I'm sure the kids would have loved the pool, but on this morning there was no interruption of conversation, no need to break up squabbles, just a constant stream of conversation that flowed from fruit to food to faith to work to investing to grilling to living in Florida to life as a retired widower to being excited about what the future holds. I was able to take 148 long gazes at my wife. She is so beautiful but that morning she was simply stunning...complete with a Gardenia in her hair that were lining Han's driveway.

What a gift. Maybe God whispered to Hans to invite us over because me and the wife needed this....

...a morning of peace, reflection, inspiration, conversation, laughter...

...and really great food.

Sunday, April 15, 2012

In The Time We Have Left

Note: I wrote this at the end of our April 2012 Florida vacation. Since then additional data has shown we are most likely "in the clear"...but at the time, we did not know...


Three days before our beach vacation in Ft. Meyers, my wife had a follow-up ultrasound. They found something. They don't yet know what it is, but she goes in for a consult and a biopsy when we return.

It's probably nothing.

We hope it's nothing.

We pray it's nothing.

But what if it isn't?

With these thoughts swimming between our frontal lobes and the back of our minds, this week was surprisingly wonderful. Me and her had a more focused, intentional, and loving week than we've had in a long time. We were so connected. Everything else fell away and became irrelevant. When one of us wanted to go for a walk, it was an assumed we would walk together. When one was getting low on water, the other filled it even before words were spoken. When one hand was opened, the other grasped it tight...and she's never looked more beautiful to me.

We're obviously praying that the biopsy comes back clear. We're also praying that we don't lose this sense of focus...this sense that we can't take any time we have together for granted. We've done so many great things together, and have been intentional at times, but most of the time life's fast current sweeps my best intentions away.

We could very well have over 50 years left together...but we might not.

Either way, I think it's time to declare what we will do with the time we have left:

... I will hold your hand, instead of my phone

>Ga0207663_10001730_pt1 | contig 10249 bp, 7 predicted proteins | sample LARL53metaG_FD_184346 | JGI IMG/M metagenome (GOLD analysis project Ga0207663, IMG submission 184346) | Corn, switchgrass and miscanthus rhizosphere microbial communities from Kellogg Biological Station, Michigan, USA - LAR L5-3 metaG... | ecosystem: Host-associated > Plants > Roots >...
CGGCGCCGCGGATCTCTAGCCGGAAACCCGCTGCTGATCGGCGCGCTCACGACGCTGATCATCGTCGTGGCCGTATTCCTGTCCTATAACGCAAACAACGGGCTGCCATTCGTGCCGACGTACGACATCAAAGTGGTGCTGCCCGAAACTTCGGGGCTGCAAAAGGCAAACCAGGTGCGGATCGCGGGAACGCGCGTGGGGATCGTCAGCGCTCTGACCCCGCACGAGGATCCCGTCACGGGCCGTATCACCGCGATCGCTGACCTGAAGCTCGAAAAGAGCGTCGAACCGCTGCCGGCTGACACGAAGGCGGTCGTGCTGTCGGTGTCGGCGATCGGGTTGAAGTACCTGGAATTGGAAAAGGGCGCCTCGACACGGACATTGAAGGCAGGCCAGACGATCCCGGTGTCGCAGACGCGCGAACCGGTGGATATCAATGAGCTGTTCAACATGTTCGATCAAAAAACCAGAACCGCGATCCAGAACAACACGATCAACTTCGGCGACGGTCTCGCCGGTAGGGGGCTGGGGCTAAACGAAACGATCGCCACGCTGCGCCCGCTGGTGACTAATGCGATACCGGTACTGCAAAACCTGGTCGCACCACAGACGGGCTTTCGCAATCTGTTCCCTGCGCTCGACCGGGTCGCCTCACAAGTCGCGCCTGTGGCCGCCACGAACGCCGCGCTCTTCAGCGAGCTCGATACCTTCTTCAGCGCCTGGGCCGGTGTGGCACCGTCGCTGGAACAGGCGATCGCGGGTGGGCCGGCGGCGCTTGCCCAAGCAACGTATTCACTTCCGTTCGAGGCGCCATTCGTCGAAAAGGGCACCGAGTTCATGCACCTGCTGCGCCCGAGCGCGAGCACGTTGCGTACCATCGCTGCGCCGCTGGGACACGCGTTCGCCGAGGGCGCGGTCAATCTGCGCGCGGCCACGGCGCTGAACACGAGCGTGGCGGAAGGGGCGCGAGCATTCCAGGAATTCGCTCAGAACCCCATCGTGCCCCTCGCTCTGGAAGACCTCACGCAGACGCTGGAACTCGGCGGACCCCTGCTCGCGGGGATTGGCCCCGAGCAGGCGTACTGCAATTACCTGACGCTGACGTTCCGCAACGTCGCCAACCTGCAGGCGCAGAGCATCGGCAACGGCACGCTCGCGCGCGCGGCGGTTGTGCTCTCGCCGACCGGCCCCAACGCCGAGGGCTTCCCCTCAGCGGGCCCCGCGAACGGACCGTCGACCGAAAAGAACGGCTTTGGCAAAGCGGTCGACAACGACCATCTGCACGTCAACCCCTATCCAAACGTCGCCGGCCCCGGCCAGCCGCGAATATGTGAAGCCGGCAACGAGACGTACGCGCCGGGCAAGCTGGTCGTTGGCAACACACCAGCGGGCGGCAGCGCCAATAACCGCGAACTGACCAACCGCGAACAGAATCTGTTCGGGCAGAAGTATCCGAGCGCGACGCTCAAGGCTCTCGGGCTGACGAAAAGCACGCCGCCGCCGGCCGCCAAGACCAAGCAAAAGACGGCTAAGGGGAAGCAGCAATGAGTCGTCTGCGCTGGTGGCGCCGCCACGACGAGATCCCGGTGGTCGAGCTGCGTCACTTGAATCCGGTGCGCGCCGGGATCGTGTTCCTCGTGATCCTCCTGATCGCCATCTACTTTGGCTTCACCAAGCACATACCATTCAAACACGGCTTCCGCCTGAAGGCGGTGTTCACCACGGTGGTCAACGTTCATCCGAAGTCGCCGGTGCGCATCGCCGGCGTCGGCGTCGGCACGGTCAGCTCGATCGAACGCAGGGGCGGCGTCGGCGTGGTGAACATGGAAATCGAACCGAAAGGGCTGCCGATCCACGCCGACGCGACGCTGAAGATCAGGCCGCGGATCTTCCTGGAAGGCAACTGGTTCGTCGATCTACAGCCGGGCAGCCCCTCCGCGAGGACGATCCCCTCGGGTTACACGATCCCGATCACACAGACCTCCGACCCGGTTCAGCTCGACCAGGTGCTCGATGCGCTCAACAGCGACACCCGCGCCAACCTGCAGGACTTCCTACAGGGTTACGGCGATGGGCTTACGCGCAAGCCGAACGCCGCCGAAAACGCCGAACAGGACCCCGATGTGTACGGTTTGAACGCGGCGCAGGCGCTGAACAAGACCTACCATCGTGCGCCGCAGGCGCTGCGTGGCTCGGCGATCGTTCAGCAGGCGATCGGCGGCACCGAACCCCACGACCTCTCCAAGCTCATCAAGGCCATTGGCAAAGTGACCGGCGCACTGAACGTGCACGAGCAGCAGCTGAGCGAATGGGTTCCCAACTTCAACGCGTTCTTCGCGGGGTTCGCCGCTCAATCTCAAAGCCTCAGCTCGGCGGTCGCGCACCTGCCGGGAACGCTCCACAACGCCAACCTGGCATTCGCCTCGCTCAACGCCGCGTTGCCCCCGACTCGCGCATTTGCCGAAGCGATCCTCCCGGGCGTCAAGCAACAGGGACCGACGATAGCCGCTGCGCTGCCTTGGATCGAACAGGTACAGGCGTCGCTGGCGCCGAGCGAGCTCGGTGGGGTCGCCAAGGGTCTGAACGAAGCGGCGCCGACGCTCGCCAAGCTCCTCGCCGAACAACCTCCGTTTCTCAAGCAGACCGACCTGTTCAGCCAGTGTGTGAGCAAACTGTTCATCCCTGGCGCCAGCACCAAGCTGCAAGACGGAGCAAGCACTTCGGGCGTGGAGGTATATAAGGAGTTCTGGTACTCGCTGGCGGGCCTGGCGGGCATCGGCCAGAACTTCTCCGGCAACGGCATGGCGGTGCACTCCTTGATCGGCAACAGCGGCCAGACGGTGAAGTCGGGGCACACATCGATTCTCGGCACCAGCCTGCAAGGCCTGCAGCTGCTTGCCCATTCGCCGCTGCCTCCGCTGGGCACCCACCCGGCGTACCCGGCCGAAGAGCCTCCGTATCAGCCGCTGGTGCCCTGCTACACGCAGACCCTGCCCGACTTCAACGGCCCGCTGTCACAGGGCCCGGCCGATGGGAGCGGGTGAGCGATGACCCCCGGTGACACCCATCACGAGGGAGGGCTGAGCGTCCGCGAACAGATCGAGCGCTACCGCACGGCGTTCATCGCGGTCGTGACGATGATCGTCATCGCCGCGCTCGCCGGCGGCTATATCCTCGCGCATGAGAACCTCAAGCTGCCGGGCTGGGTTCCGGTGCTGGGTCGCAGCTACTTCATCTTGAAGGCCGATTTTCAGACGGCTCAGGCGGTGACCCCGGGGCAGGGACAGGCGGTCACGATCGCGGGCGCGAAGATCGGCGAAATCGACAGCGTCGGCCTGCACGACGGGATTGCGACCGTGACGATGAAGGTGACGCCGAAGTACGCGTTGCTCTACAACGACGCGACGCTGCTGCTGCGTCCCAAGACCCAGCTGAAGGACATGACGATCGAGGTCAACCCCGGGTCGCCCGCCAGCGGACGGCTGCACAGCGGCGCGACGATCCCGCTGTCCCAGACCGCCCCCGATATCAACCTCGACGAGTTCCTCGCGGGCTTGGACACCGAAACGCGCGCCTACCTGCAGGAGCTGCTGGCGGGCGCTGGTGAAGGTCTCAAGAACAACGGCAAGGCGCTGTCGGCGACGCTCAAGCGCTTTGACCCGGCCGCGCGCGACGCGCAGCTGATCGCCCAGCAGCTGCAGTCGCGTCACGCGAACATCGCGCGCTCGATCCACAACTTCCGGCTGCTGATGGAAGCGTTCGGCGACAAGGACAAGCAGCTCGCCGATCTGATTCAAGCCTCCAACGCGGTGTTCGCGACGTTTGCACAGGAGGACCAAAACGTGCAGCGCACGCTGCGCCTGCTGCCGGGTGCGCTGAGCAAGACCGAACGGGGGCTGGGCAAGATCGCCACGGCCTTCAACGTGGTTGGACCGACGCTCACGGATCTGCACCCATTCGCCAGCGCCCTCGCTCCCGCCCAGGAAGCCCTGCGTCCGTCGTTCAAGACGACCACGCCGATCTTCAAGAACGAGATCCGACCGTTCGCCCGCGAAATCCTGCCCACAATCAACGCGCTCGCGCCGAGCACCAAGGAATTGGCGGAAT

... I will sit close to you, instead of the chair across the living room

... I will swim with you, instead of just wading in because the water is too cold

... I will take you on adventures both near and far...instead of waiting for 'the right time'

... I will celebrate your birthday and valentines day like its our first...or last

... I will study to become more like Jesus

... I will be more patient with our kids

... I will buy that car we dream of sooner rather than later

... I will listen, sometimes speak, and always love

... I will focus on what I love to do at work...because it puts me in a great mood for you when I get home...instead of trying to please everyone at work...and come home frustrated and impatient

... I will write and record songs for you to sing

... I will grill more often, instead of asking what's for dinner


... I will hold you close through whatever adventure is in front of us because you still make my heart flutter, my eyes sparkle, and my face smile.

Thursday, April 12, 2012

Deep Florida Vacation Thoughts

While on vacation in Ft. Meyers last week with my wife's extended family, I found myself thinking some pretty deep thoughts.

As a public service I am sharing some of the deepest:

~~~ Perspective ~~~

I'm not usually the one that goes grocery shopping for the family, but I've helped enough to know what we usually get (PS: the wife is an amazing shopper. She gets super healthy stuff, organic when it matters, and even a small something sweet). However, the wife and I had to pick up food for the week at the local Publix while in Ft. Meyers beach.

I have to tell you...

...when the food you choose is what you have to carry 2 miles home have an ENTIRELY different perspective. It seems that the more healthy items are top choices for keeping the bags light and few.

For example: Pop? No chance. I'm not carrying pop for my kids. It's heavy! And chips? While not heavy, they take a lot of space...and more bags = harder to carry (instead we got un-popped popcorn...much lighter per ounce eaten).

~~~ Creation ~~~

I never like getting sandy...until I do...